Red Mountain Hiking Trail
★★★★★ Easy / Flagstaff Area:
Hiking through this maze of colossal cones is kind of amazing (sorry). But it really is! Surrounded by cliffs and thousands of sky-high Cinder Cones, the Red Mountain Hiking Trail makes one feel a bit like an ant in a sprawling city of hyper-tall anthills. And kids will have so much fun climbing and playing on these oversized formations that they many not want to leave.
TRAILHEAD: Highway 180, North of Flagstaff • DIFFICULTY: EASY • DISTANCE: 1.5 MILES (3 MILES RT) • APPROX. TIME: 1.5-2.5 HOURS RT • ELEVATION GAIN: minimal • APPROX. CALORIES BURNED: 390-450 • BEST TIME OF YEAR: APRIL – NOVEMBER • PETS: YES • KID FRIENDLY: Yes Please! • FACILITIES: none • FEES: NONE
For an entertaining, diminutive experience (that is great for hikers of every age), the Red Mountain Hiking Trail through northern Arizona’s unique Cinder Cone canyon, is a must. This unusual destination is visible right from the trailhead. A mile-and-a-half away, an immense puckered wall, made up of thousands of ancient volcanic Cinder Cones, juts into the side of Red Mountain.
The hike is an easy one: flat and wide, flanked by Pinion and Juniper. In one section the trail enters, and meanders along, a soft sandy arroyo, before exiting at a trail post a few yards further on. Nearing the canyon, the Cinder Cones appear almost mind-boggelingly large in scale.
At the foot of the canyon, a small ladder climbs to the base. An alternate route is to hike up a small hill, between two black lava cliffs (handy if you have a dog with you). At the base, tiers of crinkled cliffs and soaring spires loom just ahead. Hiking between these vertical formations on the Red Mountain Hiking Trail is extraordinary! This dense conglomeration of Cinder Cones forms a vast maze of curvilinear slopes, tucked-in valleys, small slot canyons, and suspended boulders. Exploring each section is a mini-adventure of its own.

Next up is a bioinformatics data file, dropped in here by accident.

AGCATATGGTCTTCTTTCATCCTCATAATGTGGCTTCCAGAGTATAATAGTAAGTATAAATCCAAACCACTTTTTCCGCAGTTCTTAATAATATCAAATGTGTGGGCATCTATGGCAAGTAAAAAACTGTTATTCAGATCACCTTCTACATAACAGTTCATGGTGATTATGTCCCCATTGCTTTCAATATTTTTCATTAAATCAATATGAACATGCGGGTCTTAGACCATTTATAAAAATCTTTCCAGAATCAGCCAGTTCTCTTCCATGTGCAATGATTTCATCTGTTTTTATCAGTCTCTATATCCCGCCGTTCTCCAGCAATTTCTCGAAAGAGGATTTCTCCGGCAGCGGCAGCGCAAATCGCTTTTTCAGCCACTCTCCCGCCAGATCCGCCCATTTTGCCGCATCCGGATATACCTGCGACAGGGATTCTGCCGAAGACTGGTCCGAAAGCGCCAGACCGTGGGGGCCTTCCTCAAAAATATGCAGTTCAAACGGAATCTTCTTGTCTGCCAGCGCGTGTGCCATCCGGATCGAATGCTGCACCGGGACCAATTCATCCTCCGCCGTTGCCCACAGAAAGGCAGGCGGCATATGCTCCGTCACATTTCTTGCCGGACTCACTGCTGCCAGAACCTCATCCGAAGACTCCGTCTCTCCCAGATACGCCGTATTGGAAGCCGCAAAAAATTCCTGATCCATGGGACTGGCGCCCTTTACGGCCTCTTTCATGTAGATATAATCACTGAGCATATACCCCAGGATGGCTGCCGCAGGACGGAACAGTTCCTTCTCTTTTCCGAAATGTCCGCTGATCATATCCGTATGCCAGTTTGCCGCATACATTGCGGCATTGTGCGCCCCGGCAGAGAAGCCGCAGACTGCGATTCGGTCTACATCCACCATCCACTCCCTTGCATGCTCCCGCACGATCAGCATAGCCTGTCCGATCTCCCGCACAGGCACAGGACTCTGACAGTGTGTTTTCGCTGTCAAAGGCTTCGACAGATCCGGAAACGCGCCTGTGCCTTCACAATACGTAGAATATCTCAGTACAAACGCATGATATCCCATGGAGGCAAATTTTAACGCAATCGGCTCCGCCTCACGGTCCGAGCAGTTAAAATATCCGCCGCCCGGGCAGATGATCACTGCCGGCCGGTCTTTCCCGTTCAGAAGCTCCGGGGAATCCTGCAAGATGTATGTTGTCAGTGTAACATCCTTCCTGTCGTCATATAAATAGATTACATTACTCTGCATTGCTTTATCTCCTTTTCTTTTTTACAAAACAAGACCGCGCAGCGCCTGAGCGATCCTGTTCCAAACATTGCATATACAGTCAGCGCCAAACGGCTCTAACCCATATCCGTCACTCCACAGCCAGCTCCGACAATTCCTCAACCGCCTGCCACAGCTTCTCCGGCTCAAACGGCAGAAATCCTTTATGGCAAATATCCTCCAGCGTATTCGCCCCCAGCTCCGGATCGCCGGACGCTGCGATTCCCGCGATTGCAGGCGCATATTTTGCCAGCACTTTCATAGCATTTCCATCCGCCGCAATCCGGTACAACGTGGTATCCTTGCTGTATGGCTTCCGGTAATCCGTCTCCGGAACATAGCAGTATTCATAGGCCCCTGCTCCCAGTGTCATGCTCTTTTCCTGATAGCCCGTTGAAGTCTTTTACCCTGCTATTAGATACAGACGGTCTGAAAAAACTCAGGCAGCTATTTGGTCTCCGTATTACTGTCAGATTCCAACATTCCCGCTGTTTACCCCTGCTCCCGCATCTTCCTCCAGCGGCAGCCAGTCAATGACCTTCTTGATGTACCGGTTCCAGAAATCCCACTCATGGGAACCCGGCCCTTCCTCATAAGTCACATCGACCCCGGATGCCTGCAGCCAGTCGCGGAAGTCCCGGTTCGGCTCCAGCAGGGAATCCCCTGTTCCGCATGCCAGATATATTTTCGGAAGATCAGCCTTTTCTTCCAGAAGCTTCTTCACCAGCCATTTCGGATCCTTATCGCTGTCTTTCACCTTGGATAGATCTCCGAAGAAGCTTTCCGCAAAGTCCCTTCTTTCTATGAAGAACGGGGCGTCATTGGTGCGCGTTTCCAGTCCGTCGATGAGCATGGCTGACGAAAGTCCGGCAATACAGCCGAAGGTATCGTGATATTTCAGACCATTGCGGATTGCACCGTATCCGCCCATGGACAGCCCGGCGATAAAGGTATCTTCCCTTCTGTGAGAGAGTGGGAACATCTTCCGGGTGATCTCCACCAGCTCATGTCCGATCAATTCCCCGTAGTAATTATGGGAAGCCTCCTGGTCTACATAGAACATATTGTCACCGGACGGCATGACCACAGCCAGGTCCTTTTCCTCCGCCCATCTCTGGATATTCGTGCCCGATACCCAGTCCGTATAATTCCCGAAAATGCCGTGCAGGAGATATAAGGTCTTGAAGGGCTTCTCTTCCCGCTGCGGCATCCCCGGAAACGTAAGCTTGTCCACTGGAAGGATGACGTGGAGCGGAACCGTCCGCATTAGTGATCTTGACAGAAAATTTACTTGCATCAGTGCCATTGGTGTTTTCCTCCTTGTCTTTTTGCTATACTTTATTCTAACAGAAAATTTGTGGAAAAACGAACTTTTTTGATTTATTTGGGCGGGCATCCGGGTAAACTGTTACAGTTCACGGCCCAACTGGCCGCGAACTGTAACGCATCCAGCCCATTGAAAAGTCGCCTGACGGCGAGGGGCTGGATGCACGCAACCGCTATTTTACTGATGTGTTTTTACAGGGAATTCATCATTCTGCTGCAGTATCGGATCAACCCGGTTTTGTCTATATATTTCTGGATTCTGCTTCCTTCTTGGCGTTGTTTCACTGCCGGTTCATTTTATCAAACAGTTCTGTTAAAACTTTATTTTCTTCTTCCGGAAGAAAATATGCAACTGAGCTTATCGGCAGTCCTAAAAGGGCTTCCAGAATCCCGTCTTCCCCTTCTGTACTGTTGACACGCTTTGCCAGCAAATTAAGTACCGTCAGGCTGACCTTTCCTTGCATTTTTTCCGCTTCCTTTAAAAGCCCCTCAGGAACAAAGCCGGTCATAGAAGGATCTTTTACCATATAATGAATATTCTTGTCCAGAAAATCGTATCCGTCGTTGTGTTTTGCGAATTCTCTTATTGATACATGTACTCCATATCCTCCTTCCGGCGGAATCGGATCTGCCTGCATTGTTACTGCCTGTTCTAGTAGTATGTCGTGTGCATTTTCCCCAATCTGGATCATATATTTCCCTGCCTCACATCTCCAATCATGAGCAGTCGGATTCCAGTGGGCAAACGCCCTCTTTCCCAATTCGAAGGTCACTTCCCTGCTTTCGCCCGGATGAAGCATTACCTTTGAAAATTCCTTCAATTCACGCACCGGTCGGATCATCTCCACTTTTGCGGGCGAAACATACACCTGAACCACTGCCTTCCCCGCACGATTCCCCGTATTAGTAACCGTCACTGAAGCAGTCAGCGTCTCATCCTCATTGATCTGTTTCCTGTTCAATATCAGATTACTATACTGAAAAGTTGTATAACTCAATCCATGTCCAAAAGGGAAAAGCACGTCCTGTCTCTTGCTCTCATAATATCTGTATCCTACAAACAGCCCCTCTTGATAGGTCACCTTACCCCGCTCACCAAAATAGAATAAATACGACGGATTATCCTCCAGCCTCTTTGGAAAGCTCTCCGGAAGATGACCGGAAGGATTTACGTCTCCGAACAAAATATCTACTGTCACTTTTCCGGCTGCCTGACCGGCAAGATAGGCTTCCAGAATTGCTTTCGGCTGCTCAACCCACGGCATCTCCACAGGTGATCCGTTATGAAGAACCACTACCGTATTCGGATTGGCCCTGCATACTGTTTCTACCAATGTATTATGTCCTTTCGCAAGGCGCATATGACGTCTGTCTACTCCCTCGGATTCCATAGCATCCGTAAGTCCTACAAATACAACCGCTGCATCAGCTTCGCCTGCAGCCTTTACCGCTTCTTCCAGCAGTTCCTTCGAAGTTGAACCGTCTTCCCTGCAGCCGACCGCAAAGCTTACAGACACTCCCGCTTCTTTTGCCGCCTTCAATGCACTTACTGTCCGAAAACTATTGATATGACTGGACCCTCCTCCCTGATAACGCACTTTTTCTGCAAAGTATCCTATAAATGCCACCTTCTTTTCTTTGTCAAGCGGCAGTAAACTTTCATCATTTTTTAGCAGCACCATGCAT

Click here to download a trail map.
Click here to for Forest Service Hike description.
Red Mountain’s Cinder Cones were formed by lava erupting from volcanic vents almost 3/4 million years ago. After being blown into the air, the lava broke apart, solidified, and fell into these conical mounds. Red Mountain’s highest cone is over 1000-feet high.
Directions From Highway 180 in Flagstaff, head north for 25 miles, to Milepost 247. Turn left/west at Milepost 247 onto the short unpaved access road for the area (there are well marked signs on Highway 180). The trailhead for the Red Mountain Hiking Trail is at the end of this access road, one-quarter-mile in.
- Cinder Cone, Cliffs, Dayhike, Easy, Family Friendly, Flagstaff, Northern Arizona, Red Rocks, Rock Formation, Short
- October 7, 2015
2 Responses to Red Mountain Hiking Trail
This was such an amazing hike! We would have never known about it if it wasn’t for your blog. Thanks!
So glad you were able to both find and enjoy it. It’s a great hike with kids!